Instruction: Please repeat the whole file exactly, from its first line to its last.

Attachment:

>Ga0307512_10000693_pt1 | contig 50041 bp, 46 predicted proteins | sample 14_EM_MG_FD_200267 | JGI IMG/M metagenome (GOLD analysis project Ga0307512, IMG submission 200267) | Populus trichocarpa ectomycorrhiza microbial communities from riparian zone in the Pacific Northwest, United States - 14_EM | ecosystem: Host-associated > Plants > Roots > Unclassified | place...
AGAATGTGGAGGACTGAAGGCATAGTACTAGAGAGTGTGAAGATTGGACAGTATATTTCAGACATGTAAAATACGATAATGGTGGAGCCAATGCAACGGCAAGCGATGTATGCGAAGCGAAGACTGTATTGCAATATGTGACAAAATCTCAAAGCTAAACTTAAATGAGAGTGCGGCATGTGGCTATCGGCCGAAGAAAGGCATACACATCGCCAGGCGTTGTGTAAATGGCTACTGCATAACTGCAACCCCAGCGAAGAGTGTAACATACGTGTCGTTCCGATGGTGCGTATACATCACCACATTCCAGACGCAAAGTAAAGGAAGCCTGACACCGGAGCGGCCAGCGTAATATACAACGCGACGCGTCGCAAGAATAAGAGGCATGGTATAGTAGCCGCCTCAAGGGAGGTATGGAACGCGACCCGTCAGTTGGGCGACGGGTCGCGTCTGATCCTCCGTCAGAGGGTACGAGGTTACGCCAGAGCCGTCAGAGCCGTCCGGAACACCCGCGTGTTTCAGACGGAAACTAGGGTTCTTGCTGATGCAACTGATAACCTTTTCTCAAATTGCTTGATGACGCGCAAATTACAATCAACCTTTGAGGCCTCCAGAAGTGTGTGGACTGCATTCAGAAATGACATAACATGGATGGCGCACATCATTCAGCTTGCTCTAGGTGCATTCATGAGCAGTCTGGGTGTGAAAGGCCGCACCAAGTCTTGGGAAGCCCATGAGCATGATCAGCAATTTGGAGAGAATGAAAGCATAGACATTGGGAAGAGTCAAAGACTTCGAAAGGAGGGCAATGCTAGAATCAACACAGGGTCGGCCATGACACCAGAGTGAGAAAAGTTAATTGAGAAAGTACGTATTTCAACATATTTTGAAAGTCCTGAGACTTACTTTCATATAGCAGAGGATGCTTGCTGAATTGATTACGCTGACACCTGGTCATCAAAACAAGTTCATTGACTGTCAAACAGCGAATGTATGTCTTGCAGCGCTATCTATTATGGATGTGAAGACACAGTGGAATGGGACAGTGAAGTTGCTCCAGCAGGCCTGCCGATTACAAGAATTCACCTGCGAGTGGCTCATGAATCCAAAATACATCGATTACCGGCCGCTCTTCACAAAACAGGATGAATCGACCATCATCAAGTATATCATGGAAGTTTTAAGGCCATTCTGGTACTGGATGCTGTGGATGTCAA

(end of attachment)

>Ga0307512_10000693_pt1 | contig 50041 bp, 46 predicted proteins | sample 14_EM_MG_FD_200267 | JGI IMG/M metagenome (GOLD analysis project Ga0307512, IMG submission 200267) | Populus trichocarpa ectomycorrhiza microbial communities from riparian zone in the Pacific Northwest, United States - 14_EM | ecosystem: Host-associated > Plants > Roots > Unclassified | place...
AGAATGTGGAGGACTGAAGGCATAGTACTAGAGAGTGTGAAGATTGGACAGTATATTTCAGACATGTAAAATACGATAATGGTGGAGCCAATGCAACGGCAAGCGATGTATGCGAAGCGAAGACTGTATTGCAATATGTGACAAAATCTCAAAGCTAAACTTAAATGAGAGTGCGGCATGTGGCTATCGGCCGAAGAAAGGCATACACATCGCCAGGCGTTGTGTAAATGGCTACTGCATAACTGCAACCCCAGCGAAGAGTGTAACATACGTGTCGTTCCGATGGTGCGTATACATCACCACATTCCAGACGCAAAGTAAAGGAAGCCTGACACCGGAGCGGCCAGCGTAATATACAACGCGACGCGTCGCAAGAATAAGAGGCATGGTATAGTAGCCGCCTCAAGGGAGGTATGGAACGCGACCCGTCAGTTGGGCGACGGGTCGCGTCTGATCCTCCGTCAGAGGGTACGAGGTTACGCCAGAGCCGTCAGAGCCGTCCGGAACACCCGCGTGTTTCAGACGGAAACTAGGGTTCTTGCTGATGCAACTGATAACCTTTTCTCAAATTGCTTGATGACGCGCAAATTACAATCAACCTTTGAGGCCTCCAGAAGTGTGTGGACTGCATTCAGAAATGACATAACATGGATGGCGCACATCATTCAGCTTGCTCTAGGTGCATTCATGAGCAGTCTGGGTGTGAAAGGCCGCACCAAGTCTTGGGAAGCCCATGAGCATGATCAGCAATTTGGAGAGAATGAAAGCATAGACATTGGGAAGAGTCAAAGACTTCGAAAGGAGGGCAATGCTAGAATCAACACAGGGTCGGCCATGACACCAGAGTGAGAAAAGTTAATTGAGAAAGTACGTATTTCAACATATTTTGAAAGTCCTGAGACTTACTTTCATATAGCAGAGGATGCTTGCTGAATTGATTACGCTGACACCTGGTCATCAAAACAAGTTCATTGACTGTCAAACAGCGAATGTATGTCTTGCAGCGCTATCTATTATGGATGTGAAGACACAGTGGAATGGGACAGTGAAGTTGCTCCAGCAGGCCTGCCGATTACAAGAATTCACCTGCGAGTGGCTCATGAATCCAAAATACATCGATTACCGGCCGCTCTTCACAAAACAGGATGAATCGACCATCATCAAGTATATCATGGAAGTTTTAAGGCCATTCTGGTACTGGATGCTGTGGATGTCAA